Large swings are hitting the cryptosphere as Bitcoin (BTC-USD) struggles to hold above the key $20,000 level. The popular token plunged 15% to $17,787 on Saturday, before rebounding above $20,000 with a surge of similar magnitude on Sunday (stock futures are also bouncing back from a brutal week). Currently changing hands at around $21,168, Bitcoin is still off about 70% from the all-time high of $67,802 seen in November, which preceded the Fed's aggressive rate hike cycle that threatens to drain liquidity from markets.
Flashback: Red flags of bigger crypto trouble emerged in May following the collapse of the Terra (UST-USD), a dollar-pegged algorithmic stablecoin project. Growing questions about insolvency ensued after major crypto lending firm Celsius shocked the market last week by pausing all withdrawals, swaps and transfers between accounts. Coinbase (COIN) and BlockFi then announced they would lay off nearly a fifth of their workforce, while crypto hedge fund Three Arrows Capital failed to meet margins calls from lenders amid a spate of bad bets.
"It's very unfortunate that there was an inflation of financial innovation, which is the real story over here," said Chad Cascarilla, CEO of blockchain infrastructure platform Paxos. "Instead, we had financial instability because of this opaque leverage. You just couldn't tell where all these risks were building up. And really, in some ways, it's just an age-old story: you're borrowing short, and lending long. I think it's really unfortunate that people lost money, and I think in some ways it will set back the space, because you will lose some early adopters. On the other hand, the fundamental technology here and the adoption curve of the institutions that are coming in - like how you can get your financial system to operate at the speed of the internet - those are things that need to happen."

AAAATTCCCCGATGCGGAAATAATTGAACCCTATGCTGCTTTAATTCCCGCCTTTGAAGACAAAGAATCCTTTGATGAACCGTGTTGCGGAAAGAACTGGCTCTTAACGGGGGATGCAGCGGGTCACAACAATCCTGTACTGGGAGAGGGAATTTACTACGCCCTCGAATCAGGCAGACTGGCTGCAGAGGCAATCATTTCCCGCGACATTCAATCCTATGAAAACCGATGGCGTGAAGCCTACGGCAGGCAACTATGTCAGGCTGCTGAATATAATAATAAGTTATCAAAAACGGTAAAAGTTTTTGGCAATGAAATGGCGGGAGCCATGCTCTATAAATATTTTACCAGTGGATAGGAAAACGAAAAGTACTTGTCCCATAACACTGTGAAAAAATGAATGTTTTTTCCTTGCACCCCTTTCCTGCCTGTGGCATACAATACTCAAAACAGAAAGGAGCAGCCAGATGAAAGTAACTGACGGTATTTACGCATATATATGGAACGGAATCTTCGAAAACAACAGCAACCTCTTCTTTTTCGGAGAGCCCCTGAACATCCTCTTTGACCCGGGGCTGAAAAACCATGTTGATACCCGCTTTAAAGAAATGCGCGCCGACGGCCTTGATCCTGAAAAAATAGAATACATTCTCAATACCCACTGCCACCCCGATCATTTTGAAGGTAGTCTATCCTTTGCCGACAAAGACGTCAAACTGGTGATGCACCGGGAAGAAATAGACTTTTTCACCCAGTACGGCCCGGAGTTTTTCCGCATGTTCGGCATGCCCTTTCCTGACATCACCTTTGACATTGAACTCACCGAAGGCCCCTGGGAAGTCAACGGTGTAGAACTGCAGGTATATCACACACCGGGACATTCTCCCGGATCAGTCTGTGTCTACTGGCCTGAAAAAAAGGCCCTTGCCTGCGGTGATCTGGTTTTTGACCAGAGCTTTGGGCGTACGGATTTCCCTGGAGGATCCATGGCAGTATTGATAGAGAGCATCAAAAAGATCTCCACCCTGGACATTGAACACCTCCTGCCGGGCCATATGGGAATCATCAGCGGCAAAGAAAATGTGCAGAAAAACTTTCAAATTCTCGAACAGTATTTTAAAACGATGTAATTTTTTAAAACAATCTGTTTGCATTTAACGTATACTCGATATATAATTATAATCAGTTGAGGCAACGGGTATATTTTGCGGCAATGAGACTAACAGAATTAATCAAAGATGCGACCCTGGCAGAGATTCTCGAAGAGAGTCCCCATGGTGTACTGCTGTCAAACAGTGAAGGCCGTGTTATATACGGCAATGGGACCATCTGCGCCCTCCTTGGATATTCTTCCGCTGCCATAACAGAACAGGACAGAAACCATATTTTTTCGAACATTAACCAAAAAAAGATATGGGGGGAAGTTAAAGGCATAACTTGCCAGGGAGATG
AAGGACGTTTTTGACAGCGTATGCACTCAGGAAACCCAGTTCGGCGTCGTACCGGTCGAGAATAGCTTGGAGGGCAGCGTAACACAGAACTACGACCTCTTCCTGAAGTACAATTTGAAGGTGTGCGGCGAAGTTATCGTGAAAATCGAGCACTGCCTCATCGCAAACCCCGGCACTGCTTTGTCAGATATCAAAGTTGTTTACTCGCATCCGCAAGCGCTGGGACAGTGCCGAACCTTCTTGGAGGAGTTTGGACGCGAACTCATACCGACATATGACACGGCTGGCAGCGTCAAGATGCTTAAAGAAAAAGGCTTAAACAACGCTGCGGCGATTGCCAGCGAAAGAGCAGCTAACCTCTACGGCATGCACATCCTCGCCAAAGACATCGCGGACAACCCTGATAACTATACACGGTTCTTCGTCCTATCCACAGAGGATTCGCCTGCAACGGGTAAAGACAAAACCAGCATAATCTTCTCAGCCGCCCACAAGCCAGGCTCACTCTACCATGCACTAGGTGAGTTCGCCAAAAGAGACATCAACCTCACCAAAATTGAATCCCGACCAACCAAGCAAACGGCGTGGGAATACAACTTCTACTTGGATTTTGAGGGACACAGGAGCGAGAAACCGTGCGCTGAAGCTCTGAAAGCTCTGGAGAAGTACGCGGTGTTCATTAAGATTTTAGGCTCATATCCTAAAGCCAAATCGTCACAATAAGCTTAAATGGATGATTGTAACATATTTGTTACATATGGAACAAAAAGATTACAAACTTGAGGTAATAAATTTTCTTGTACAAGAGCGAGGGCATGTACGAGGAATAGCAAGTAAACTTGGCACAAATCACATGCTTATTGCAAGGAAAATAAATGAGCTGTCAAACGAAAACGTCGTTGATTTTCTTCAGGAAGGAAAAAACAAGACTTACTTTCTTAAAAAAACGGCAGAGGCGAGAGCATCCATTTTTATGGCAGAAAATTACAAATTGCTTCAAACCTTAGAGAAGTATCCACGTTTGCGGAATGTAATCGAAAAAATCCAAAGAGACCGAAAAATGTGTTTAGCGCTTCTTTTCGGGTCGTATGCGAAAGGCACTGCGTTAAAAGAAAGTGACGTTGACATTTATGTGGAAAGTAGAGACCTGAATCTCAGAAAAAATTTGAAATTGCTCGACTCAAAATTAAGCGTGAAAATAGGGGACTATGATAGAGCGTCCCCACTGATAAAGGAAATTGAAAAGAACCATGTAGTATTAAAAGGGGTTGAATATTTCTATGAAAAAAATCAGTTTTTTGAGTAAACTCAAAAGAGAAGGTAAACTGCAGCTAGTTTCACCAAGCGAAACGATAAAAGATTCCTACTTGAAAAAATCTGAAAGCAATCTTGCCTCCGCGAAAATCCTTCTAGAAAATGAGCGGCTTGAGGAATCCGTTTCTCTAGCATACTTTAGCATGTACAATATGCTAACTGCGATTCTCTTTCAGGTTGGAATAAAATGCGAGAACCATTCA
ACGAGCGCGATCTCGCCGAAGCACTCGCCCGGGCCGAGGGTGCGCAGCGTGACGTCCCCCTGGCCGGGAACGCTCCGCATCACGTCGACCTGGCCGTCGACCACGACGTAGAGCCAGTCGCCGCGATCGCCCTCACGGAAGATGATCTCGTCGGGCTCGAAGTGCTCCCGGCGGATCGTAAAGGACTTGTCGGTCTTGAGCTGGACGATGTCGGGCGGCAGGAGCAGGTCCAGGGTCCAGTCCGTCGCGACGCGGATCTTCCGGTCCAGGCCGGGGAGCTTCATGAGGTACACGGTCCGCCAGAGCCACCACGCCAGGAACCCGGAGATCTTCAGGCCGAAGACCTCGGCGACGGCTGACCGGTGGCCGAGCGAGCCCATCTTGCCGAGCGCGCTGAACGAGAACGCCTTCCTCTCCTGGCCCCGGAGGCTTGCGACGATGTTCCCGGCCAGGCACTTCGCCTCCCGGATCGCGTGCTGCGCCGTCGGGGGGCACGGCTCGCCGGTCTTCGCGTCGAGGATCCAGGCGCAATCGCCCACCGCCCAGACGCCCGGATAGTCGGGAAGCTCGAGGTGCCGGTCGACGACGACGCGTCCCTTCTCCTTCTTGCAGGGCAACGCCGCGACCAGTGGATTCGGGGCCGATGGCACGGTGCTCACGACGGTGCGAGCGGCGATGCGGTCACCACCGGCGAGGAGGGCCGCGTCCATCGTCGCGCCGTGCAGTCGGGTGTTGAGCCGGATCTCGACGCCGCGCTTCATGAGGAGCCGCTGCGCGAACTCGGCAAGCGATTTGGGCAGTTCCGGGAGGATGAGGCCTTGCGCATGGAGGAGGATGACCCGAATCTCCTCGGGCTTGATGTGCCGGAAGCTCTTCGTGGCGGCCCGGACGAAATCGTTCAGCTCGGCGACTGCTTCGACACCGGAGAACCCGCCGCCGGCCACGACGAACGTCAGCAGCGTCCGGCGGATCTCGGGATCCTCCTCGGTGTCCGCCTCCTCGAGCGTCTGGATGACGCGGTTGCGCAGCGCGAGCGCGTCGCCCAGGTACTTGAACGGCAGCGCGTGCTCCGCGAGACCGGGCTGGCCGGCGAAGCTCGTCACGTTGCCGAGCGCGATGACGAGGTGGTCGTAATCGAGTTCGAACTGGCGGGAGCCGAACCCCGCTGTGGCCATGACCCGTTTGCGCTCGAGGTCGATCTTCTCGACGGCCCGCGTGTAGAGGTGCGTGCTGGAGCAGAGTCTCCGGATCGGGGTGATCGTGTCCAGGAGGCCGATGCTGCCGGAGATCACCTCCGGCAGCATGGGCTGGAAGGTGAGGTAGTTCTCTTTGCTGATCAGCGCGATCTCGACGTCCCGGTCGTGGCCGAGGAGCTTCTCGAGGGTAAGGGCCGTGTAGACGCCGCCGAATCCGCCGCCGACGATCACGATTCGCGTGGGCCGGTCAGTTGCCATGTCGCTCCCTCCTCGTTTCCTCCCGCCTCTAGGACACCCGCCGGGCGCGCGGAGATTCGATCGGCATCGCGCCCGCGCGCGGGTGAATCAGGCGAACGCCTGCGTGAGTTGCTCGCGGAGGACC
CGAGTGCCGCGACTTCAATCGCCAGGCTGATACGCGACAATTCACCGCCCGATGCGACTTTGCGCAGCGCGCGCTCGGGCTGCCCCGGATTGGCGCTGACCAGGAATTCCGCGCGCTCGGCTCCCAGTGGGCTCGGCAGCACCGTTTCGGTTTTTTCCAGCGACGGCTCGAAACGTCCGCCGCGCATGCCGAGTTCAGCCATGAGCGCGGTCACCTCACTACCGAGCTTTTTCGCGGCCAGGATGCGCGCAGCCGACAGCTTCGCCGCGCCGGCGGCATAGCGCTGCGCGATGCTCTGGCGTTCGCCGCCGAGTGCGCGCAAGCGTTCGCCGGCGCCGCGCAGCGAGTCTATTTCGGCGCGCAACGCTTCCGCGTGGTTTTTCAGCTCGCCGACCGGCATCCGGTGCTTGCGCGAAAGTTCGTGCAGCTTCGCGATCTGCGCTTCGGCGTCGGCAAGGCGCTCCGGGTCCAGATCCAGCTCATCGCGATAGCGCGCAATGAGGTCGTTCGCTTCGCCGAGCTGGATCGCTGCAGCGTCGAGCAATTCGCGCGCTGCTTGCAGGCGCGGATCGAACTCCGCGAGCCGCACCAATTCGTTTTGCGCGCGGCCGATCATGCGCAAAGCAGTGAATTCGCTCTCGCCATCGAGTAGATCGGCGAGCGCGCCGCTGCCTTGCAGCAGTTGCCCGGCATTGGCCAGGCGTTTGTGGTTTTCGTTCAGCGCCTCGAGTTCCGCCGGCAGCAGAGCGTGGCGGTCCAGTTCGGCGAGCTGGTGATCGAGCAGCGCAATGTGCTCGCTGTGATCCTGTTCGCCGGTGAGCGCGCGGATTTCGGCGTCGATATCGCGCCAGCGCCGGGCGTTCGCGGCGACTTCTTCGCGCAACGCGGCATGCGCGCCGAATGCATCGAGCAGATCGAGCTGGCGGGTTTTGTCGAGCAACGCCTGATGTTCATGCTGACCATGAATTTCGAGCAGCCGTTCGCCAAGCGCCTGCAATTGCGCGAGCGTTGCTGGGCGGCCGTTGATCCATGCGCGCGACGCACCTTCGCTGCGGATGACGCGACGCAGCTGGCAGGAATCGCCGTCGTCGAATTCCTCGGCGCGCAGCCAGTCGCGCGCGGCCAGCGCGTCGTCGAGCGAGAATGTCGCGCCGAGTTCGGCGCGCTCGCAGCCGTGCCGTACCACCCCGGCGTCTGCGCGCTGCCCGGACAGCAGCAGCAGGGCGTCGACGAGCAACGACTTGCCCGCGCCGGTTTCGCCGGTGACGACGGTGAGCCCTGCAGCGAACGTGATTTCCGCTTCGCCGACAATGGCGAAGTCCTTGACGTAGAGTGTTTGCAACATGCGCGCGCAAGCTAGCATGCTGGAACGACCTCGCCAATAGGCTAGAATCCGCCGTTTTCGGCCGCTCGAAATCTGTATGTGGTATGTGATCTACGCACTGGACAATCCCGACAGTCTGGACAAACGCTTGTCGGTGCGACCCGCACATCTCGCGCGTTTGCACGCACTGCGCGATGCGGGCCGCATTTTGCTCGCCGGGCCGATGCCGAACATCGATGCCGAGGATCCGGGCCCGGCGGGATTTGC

Where do crypto prices go from here? "If the market goes higher, everyone breathes a sigh of relief, things will get refinanced, people will raise equity, and all of the risk will dissipate. But if we move much lower from here, I think it could be a total shitstorm," said Adam Farthing, chief risk officer at crypto liquidity provider B2C2. "There is a lot of credit being withdrawn from the system and if lenders have to absorb losses from Celsius and Three Arrows, they will reduce the size of their future loan books which means that the entire amount of credit available in the crypto ecosystem is much reduced. It feels very like 2008 to me in terms of how there could be a domino effect of bankruptcies and liquidations." (38 comments)
Unionization drives are heating up across the country following big wins at Starbucks (SBUX) and Amazon (AMZN) since late last year. Apple (AAPL) is the latest S&P 500 company to get its first taste of organized labor in the U.S. following a union win at a store in Towson, Maryland. The vote was 65 to 33 with about 110 employees eligible to cast a ballot, marking a nearly two-to-one margin in favor of the union.
Quotes: "We did it Towson! We won our union vote! Thanks to all who worked so hard and all who supported!" the Machinists Union's Coalition of Organized Retail Employees tweeted on Saturday. "Compensation is important, considering the cost of living in general and inflation, but the bigger thing is having a say," added Christie Pridgen, who has worked at the store for eight years. "That was the most important thing to me."